3. Combine 2 cups of the flour, yeast, and salt on a paper plate or bowl. 

  4. Add brown sugar, flour mixture, then hot milk mixture to the eggs in the mixer (in that order) and beat on medium-low until combined. Increase speed to medium and beat 2 minutes. 

  5. If you have a dough hook for the mixer, put it in now. If not, proceed with regular paddle. Add remaining 1 1/2 cups flour and beat at medium speed 3 minutes. The dough will be soft and sticky. 

  6. Turn the dough out onto a lightly floured surface (countertop). Cover it with a kitchen towel and let it rest 10 minutes. Now is a great time to make the filling.

  1. Combine brown sugar, softened butter, and cinnamon. The butter needs to be very soft or it will be hard to spread on the dough.

  2. Divide dough in half. Cover half of the dough with a kitchen towel. Working with half of the dough at a time, roll the first half into a 14"x12" rectangle. Spread half of the filling on the rectangle to within 1/2 inch of the edges.

  3. Starting at the short end, roll up the dough into a log and pinch the edges to seal them closed. Place the log so the seam is on the bottom. Use dental floss or a sharp knife to cut the log into about 1 1/4' slices. (This will give you 10 slices). Or cut into twelve (1") slices. Repeat with remaining dough and filling.

  4. Place 15 of the 1 1/4" slices in a 13x9" baking pan or dish. Place remaining 5 rolls in an 8" baking pan, 9x5" loaf pan, or small disposable baking pan.

    Or, place 24 (1-inch) slices in two 8-inch baking pans or dishes. 

  5. Cover with a kitchen towel and let rise in a warm place (about 85 degrees) 45 minutes or until doubled its original size. If the temperature is any hotter, the buttery filling will melt and disappear to the bottom of the pan. A little is yummy. A lot missing from the middle is sad and sticky on the bottom.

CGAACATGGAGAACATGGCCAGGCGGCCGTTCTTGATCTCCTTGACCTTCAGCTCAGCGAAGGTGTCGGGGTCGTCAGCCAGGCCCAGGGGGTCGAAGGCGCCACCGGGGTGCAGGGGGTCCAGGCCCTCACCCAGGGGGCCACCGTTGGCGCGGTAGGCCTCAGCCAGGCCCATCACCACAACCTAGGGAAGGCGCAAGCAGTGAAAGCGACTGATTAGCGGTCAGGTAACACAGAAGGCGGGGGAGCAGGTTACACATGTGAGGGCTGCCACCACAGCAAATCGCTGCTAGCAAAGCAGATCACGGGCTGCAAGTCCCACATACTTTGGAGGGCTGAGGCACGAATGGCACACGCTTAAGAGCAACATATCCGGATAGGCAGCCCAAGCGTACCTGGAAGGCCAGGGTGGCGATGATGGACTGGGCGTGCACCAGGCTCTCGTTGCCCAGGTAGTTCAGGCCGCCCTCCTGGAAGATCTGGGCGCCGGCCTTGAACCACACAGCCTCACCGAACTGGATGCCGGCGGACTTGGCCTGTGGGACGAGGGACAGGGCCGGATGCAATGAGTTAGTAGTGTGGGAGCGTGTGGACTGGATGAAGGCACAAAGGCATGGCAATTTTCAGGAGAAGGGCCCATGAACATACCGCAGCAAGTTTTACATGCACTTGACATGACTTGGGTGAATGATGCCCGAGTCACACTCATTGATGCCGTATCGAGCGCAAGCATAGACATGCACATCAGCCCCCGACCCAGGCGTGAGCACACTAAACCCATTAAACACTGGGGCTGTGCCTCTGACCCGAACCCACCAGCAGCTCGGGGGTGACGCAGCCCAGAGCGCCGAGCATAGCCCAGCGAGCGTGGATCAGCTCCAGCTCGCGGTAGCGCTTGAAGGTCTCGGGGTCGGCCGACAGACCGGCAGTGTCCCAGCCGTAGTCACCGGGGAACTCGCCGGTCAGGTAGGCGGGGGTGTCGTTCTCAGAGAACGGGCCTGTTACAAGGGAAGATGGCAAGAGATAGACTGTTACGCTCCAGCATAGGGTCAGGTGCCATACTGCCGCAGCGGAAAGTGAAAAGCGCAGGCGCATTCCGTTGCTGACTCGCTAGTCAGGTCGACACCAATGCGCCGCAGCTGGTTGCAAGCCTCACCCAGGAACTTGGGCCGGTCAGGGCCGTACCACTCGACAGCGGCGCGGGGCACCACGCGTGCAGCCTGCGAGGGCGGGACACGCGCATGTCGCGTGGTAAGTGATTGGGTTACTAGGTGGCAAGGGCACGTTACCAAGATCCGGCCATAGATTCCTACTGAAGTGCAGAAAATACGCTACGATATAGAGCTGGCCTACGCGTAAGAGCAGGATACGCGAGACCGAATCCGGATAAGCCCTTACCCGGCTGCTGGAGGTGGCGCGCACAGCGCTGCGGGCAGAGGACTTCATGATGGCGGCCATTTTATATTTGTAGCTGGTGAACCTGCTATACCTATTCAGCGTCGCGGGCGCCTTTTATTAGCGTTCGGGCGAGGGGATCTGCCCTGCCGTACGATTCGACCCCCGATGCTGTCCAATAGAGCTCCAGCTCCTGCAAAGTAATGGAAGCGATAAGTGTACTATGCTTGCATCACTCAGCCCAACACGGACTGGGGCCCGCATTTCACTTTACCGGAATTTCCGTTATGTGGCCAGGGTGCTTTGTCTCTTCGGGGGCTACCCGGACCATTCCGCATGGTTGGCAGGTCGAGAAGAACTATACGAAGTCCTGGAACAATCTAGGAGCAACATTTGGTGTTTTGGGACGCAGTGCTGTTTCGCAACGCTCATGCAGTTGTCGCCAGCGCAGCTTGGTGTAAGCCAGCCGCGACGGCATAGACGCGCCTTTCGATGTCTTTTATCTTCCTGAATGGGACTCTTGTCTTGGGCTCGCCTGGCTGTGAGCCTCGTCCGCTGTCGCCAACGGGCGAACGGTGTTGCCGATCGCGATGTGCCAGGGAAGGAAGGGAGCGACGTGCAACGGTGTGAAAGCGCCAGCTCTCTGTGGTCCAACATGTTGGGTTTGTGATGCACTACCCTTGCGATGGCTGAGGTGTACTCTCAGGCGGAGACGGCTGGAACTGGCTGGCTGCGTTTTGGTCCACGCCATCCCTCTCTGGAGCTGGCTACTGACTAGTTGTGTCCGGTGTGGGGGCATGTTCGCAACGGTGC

Tip: I create my own warm place free from drafts by turning on an oven to 350 degrees for JUST 1 minute then turn it off. The closed door will prevent drafts from lowering the temperature. 

  6. Preheat oven to 375 degrees.

  7. Uncover and bake the cinnamon rolls at 375 degrees for 20 minutes or until golden on the tops and do not spring back when touched in the middle. I would rather slightly under bake mine than over bake them if I'm in doubt of doneness. Overbaked rolls equals dry and crumbly.

Vanilla Icing
  1. While the rolls bake, combine powdered sugar, milk, and vanilla in a medium-size bowl. If you powdered sugar has lumps in it, run it through a wire mesh strainer by pressing it with a spoon.

  2. Remove the cinnamon rolls from the oven and let rest 5 to 8 minutes. This will be a LONG 5 minutes because the cinnamon aroma will be tempting you. Generously pour the icing over the rolls. Wait another 5 minutes if you can, then enjoy!

Author: gritsandgouda

Hi! I’m Kathleen. I’m a food stylist, recipe developer, cookbook author, and event planner loving life in a charming town called Gardendale, Alabama, with my husband and two teenage children. I love to cook and laugh…not necessarily in that order.